Mark Tutton, CNN, January 7, 2010
Advocates for sex workers in South Africa have warned that this summer’s World Cup could be a public health disaster.
With up to half a million football fans expected to visit South Africa for the World Cup, and up to half of South Africa’s prostitutes carrying the HIV virus, there have been calls for the country to decriminalize prostitution to help tackle the spread of HIV.
The UN estimates that in South Africa 5.7 million people are HIV positive, more than in any other country. A 2005 University of Michigan study found that 46 percent of female sex workers in Johannesburg had HIV.
Harper [Eric Harper, director of the Cape Town-based Sex Worker Education and Advocacy Taskforce (SWEAT),] said HIV is just one of the dangers faced by South Africa’s sex workers. As well as the risk of contracting other STIs, there is the chance of unwanted pregnancies and the ever-present threat of violence and rape.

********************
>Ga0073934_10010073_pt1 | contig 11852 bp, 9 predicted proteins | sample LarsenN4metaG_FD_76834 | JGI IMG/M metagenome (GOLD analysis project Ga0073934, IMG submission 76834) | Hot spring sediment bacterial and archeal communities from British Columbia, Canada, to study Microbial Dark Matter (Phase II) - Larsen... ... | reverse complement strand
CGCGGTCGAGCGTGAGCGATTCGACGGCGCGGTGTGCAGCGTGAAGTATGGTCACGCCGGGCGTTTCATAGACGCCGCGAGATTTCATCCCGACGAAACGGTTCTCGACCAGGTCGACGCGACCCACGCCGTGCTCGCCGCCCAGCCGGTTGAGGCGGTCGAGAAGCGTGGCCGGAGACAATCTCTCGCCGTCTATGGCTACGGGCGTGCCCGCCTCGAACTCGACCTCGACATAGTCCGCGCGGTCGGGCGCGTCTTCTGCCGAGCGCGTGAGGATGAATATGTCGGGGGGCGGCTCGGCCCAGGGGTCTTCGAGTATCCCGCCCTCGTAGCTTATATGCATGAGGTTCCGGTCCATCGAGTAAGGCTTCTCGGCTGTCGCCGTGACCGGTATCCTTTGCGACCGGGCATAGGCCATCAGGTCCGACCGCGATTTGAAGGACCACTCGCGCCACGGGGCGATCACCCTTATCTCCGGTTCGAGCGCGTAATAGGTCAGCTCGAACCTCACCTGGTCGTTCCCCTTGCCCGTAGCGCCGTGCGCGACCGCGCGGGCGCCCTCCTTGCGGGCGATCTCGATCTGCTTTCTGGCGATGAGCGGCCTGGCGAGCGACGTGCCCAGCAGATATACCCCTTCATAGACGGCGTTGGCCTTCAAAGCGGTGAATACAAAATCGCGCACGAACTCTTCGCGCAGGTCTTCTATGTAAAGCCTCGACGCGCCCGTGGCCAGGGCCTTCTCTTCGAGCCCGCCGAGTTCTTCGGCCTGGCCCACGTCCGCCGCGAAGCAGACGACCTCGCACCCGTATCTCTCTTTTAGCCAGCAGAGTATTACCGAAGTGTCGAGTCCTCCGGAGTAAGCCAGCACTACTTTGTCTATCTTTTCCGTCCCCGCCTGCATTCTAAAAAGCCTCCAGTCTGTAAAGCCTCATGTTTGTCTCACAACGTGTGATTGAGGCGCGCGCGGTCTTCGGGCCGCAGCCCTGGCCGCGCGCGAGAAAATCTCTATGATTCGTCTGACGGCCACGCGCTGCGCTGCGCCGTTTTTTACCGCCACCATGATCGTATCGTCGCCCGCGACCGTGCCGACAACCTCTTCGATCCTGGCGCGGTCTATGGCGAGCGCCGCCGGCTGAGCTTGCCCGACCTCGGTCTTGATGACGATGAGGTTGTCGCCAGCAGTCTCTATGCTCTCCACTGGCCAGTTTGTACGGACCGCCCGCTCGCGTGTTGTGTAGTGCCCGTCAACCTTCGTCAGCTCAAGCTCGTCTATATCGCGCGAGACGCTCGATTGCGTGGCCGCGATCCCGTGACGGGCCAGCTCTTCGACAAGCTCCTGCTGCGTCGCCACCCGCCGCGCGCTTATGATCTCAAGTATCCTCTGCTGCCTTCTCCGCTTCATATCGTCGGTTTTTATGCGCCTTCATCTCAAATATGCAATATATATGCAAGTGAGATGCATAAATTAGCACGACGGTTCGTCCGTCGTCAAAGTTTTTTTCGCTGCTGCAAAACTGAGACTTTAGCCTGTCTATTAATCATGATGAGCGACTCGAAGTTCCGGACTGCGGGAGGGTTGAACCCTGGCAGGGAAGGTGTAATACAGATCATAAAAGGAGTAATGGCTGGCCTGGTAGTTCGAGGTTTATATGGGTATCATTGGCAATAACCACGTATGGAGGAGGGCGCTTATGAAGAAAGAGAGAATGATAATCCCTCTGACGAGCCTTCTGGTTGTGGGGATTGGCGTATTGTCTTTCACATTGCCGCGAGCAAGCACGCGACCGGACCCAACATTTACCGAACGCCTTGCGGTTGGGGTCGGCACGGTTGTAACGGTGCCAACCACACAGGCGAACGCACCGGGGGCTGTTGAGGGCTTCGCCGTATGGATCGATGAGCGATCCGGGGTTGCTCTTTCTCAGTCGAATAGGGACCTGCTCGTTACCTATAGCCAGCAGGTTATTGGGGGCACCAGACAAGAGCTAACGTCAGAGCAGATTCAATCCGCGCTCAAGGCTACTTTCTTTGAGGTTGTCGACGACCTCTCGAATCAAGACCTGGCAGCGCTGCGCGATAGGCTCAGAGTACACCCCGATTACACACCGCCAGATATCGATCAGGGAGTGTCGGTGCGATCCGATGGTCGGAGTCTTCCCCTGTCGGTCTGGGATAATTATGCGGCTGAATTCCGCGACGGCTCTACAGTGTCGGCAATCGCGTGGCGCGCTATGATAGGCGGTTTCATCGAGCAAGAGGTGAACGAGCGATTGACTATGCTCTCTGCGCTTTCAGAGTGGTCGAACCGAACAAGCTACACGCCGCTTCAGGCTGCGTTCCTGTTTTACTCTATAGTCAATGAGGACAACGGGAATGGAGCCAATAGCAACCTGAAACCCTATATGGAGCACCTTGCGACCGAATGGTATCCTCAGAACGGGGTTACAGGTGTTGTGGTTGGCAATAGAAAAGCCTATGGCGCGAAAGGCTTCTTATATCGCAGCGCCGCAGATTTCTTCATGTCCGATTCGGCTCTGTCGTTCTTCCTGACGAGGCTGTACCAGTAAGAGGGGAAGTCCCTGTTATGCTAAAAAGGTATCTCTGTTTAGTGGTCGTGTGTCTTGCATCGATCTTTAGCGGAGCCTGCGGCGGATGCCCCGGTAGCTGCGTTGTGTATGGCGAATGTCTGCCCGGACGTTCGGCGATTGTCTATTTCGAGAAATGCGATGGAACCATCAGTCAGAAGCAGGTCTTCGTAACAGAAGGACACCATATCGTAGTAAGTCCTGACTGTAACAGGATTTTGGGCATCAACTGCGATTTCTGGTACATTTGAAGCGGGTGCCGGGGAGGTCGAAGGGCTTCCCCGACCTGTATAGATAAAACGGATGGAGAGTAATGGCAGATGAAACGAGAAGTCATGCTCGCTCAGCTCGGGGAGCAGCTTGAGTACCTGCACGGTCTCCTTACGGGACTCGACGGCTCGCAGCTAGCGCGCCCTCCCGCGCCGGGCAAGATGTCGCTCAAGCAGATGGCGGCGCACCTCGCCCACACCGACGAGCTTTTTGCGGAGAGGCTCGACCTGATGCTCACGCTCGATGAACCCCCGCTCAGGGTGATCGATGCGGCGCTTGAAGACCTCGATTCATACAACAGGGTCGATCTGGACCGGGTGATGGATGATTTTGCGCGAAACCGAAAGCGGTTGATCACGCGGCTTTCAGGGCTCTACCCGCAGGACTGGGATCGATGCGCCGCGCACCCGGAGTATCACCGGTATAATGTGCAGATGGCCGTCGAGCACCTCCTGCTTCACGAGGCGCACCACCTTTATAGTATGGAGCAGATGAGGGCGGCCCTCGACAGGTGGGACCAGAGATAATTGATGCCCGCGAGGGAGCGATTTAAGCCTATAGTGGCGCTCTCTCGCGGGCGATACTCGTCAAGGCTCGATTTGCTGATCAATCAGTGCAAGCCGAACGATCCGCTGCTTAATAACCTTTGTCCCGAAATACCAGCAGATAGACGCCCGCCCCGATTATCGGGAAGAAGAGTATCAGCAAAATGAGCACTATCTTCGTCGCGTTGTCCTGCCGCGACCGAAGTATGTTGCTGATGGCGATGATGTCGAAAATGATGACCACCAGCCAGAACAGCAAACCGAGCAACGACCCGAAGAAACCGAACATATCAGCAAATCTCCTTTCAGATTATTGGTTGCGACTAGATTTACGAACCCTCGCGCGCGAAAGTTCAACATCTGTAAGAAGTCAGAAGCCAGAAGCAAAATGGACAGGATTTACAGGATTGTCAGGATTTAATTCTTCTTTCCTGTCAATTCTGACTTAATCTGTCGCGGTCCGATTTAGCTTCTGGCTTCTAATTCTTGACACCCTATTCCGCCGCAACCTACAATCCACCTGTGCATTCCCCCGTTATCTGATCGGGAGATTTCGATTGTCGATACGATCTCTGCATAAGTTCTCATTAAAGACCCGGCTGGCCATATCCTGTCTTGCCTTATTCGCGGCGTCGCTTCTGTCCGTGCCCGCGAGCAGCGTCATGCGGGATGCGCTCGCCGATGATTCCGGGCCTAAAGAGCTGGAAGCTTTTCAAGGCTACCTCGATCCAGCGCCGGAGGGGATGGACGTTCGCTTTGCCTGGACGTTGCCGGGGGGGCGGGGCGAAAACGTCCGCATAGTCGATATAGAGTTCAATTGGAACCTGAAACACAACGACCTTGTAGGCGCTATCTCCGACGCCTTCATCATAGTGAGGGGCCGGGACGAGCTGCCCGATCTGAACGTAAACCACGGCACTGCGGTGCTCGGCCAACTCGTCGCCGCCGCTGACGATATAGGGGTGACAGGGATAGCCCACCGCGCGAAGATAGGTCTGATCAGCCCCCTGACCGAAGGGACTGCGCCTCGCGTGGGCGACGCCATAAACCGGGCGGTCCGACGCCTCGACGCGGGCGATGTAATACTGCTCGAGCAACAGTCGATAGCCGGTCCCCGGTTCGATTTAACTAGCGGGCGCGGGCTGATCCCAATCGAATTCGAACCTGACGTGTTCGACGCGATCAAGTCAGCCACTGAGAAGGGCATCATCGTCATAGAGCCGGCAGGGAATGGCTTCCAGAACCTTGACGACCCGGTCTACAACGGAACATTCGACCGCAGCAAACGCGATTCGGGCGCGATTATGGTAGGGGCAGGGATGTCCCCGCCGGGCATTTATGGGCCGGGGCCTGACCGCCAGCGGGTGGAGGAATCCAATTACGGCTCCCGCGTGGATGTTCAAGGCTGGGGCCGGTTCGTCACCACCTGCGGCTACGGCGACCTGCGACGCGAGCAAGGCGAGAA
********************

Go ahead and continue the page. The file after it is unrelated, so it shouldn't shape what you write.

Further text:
Prostitution is illegal in South Africa, but the law is currently being reviewed as part of a larger assessment of all sexual offenses. Harper believes decriminalizing prostitution can help control the spread of HIV.
Harper argued that criminalization drives prostitution underground. He said that removing the threat of prosecution would make it easier to provide sex workers with condoms and make it easier for sex workers to turn down clients who refuse to use condoms.
Julian Seedat of the South African National AIDS Council, which advises the government on HIV and AIDS, is also expecting an increase in prostitution during the World Cup, but he is more optimistic about the health implications.
“I don’t think the World Cup will necessarily bring an increased risk of the spread of HIV,” he told CNN.
“Over the years there has been an incredible amount of education and awareness work done among sex workers. Years ago the high-risk groups were thought to be homosexuals and sex workers, but there has been such a focus on education for these groups that their behavior has really changed. It’s quite the norm for a commercial sex worker to have a bag full of condoms.”
Harper said most sex workers do practice safe sex, but many clients don’t want to use a condom. He added that as long as prostitution remains illegal, protecting sex workers and their clients during the World Cup would be problematic.
He told CNN, “We have to make condoms freely available and we have to make it possible for sex workers to report human rights violations like child prostitution and people trafficking.”